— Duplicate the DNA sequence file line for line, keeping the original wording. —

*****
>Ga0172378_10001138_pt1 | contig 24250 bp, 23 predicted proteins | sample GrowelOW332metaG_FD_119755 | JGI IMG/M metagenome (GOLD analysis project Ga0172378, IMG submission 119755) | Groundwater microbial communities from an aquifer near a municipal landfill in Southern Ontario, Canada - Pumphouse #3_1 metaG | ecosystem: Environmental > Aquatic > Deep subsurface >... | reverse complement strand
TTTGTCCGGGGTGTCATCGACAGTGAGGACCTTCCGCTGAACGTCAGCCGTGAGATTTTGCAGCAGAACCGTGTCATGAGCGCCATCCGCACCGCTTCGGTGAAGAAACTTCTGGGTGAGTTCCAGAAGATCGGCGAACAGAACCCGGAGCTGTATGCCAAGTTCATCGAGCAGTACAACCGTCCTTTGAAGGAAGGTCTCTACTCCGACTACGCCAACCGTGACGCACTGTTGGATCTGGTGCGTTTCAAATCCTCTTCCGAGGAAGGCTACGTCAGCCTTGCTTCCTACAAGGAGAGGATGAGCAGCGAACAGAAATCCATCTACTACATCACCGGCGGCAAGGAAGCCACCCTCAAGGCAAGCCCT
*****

>Ga0172378_10001138_pt1 | contig 24250 bp, 23 predicted proteins | sample GrowelOW332metaG_FD_119755 | JGI IMG/M metagenome (GOLD analysis project Ga0172378, IMG submission 119755) | Groundwater microbial communities from an aquifer near a municipal landfill in Southern Ontario, Canada - Pumphouse #3_1 metaG | ecosystem: Environmental > Aquatic > Deep subsurface >... | reverse complement strand
TTTGTCCGGGGTGTCATCGACAGTGAGGACCTTCCGCTGAACGTCAGCCGTGAGATTTTGCAGCAGAACCGTGTCATGAGCGCCATCCGCACCGCTTCGGTGAAGAAACTTCTGGGTGAGTTCCAGAAGATCGGCGAACAGAACCCGGAGCTGTATGCCAAGTTCATCGAGCAGTACAACCGTCCTTTGAAGGAAGGTCTCTACTCCGACTACGCCAACCGTGACGCACTGTTGGATCTGGTGCGTTTCAAATCCTCTTCCGAGGAAGGCTACGTCAGCCTTGCTTCCTACAAGGAGAGGATGAGCAGCGAACAGAAATCCATCTACTACATCACCGGCGGCAAGGAAGCCACCCTCAAGGCAAGCCCT